Play the dulcimer
In June I joined almost 200 people on a musical mission in Bardstown, Ky. We had traveled from every corner of the United States, as singles, in pairs, and in groups. Cars and RVs were packed with hammered dulcimers, mountain dulcimers, banjos, autoharps, and penny whistles.Skip to next paragraph
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We would spend the next five days learning how to play these traditional Appalachian instruments, and during the evening we would listen to performances and jam.
Welcome to Kentucky Music Week, where the sweet sounds of the past still echo through the rolling hills and farmland. For more than 20 years, KMW has done its part to keep the state's artistic heritage alive.
"When I first started playing dulcimer [30 years ago], there weren't that many young people playing dulcimer," says Nancy Johnson Barker, the founder and director of KMW. "But how it has mushroomed. It seems everyone is playing, or knows someone who does."
To non-Kentuckians that might sound like an exaggeration. I had never even seen a dulcimer until a few years ago when I came across one in a craft shop in Berea, Ky. (See sidebar.)
I play the piano. But I had been searching for another instrument to learn, one that I could master quickly and carry around. I thought strumming some "old-timey" music on a traditional instrument would be the perfect antidote to the frantic, work-driven pace that seems to consume all of us.
Maybe that's why America's oldest melodies are still striking a chord in the hearts of many. For instance, the bluegrass soundtrack from the 2001 movie "O Brother, Where Art Thou?" won a Grammy for best album in 2002. And bluegrass artists such as Alison Krauss continue to draw large, mainstream crowds to concert halls.
But more and more people are choosing to go beyond just buying CDs and attending concerts. They are picking up instruments and traveling to camps and weekend festivals throughout the US to make roots music their own.
"The dulcimer world is like an extended family," says Ms. Barker. "We have an awful lot of folks who come back year after year."
This extended family doesn't mind too much that there aren't many tourist attractions in Bardstown.
Yes, an outdoor amphitheater featuring "Stephen Foster, the Musical" runs with Disneyeque precision throughout the summer. Or you can spend a night in "jail" in the renovated 1819 Jailer's Inn. But otherwise, the town, which is 60 miles west of Lexington, Ky., can only be described as quaint.
Horse and wagon rides amble through the leafy streets. My Old Kentucky Dinner Train blows its whistle twice a day to take diners on a two-hour meal tour.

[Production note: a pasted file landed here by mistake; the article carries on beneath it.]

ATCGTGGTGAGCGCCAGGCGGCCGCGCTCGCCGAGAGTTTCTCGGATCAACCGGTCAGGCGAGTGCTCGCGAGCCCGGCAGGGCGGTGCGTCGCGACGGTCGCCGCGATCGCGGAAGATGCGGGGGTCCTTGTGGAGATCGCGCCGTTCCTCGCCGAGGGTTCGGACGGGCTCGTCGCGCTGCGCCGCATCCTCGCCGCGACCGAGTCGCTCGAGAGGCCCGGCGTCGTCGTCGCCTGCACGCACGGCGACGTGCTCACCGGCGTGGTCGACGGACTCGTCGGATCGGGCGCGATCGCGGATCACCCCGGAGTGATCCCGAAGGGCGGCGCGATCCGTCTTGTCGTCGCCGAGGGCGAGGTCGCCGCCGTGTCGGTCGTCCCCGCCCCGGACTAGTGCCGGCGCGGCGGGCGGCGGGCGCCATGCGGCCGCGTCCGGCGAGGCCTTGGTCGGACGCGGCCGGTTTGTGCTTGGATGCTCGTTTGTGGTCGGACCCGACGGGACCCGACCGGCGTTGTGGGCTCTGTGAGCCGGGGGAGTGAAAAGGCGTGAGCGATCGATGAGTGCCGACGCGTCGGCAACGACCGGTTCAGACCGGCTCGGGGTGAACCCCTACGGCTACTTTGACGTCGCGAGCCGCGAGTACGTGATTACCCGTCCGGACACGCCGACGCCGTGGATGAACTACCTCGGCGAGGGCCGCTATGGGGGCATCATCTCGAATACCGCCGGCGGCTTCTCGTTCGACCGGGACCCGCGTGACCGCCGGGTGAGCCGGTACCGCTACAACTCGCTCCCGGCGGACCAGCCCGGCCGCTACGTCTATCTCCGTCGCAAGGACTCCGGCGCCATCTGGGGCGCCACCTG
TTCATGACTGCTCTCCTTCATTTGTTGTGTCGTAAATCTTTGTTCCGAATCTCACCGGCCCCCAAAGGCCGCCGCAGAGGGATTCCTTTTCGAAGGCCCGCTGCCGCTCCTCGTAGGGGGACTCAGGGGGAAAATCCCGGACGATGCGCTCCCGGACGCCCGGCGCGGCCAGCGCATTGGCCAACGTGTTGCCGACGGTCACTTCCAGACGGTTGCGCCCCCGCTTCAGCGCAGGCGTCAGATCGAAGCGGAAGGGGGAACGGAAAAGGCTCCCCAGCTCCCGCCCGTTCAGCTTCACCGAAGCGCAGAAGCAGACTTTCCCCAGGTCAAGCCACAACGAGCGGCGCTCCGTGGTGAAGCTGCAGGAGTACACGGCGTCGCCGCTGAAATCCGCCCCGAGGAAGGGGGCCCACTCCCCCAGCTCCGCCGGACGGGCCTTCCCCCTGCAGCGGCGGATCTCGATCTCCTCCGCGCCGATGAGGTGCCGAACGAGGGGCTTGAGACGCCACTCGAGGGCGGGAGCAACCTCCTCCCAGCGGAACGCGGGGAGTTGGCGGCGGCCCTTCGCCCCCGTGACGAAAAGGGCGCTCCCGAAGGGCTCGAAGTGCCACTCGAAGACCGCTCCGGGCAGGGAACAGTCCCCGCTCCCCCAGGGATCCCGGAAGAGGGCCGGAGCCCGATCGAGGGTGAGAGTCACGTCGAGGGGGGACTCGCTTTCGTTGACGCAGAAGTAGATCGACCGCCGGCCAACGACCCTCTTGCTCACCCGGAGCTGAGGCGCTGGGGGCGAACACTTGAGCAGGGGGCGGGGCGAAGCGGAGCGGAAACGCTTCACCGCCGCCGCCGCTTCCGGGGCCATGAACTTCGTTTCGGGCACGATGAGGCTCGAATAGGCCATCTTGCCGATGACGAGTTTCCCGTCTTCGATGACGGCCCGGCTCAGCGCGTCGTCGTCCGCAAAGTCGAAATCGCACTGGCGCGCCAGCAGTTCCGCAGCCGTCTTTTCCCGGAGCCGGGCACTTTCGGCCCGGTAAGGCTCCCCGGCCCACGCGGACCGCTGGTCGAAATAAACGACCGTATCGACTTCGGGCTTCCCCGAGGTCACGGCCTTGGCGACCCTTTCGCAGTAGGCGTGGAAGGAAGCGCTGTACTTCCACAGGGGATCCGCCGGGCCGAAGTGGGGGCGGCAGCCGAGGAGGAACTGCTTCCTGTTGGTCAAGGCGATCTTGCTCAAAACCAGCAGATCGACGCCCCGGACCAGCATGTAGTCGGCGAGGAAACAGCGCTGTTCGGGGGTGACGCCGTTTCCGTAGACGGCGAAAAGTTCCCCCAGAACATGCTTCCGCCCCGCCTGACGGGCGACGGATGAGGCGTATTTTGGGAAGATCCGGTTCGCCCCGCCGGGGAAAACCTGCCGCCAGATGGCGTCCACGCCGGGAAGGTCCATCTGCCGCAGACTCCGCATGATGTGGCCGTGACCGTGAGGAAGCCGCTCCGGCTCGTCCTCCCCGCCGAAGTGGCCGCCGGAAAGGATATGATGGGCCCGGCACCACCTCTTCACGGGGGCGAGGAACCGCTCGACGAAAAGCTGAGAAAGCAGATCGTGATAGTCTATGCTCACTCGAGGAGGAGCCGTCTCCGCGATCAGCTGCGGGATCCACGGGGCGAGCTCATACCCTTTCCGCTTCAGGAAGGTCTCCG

The real attraction, though, is Kentucky Music Week, the second largest camp of its kind in the US. And at $195 for a week's instruction from some of the most talented in the field, it's also a bargain.
When I first arrived, with my dulcimer slung across my back, I had hoped for an experience rich with rustic ambience. I imagined that I would learn the dulcimer under a tree, perhaps wearing overalls. But KMW is a serious music camp, indoors and air-conditioned to ward off the effects of humid air. Classes were held at the local high school. My overalls stayed in the suitcase.
Barker, whose role during the week is part fairy- godmother, part drill sergeant, advised that we not overdo it. "Pace yourself, don't take five music classes, take a craft class," she said. Her words rang in my ears as we shuffled our instruments from room to room. Learning was hard, but enjoyable, work.
To relax after three intensive hours of counting and memorizing fingering, I spent the afternoons stitching together a blue-button-eyed sock monkey (I call her my Bardstown Babe) and learning some basic contra dancing steps.
But my goal was learning how to sound like I knew how to play the mountain dulcimer. I'm fortunate in some ways, because hardly anyone I know has ever heard of the dul- cimer, or knows how it should be played.
The dulcimer gets its name from the Latin word dulcis meaning "sweet" and the Greek word melos for "sound." The instrument has three or four strings, but simple melodies are mostly carried on only one (or two) strings. The others act as a drone note - making it sound a bit like a bagpipe.
Nobody seems to know where the mountain dulcimer came from, though theories abound. Some say it had ancestors in Europe. Others insist it is completely original to the New World. Still others think the Germans brought it, the Norwegians influenced it, and the English wrote music for it. But everyone agrees that the dulcimer somehow evolved - like the rest of America - with numerous shared traditions.
On the first day of camp we learned how to tune, strum, sit correctly, and use skid pads to keep our dulcimers on our knees. And we played music from the get-go.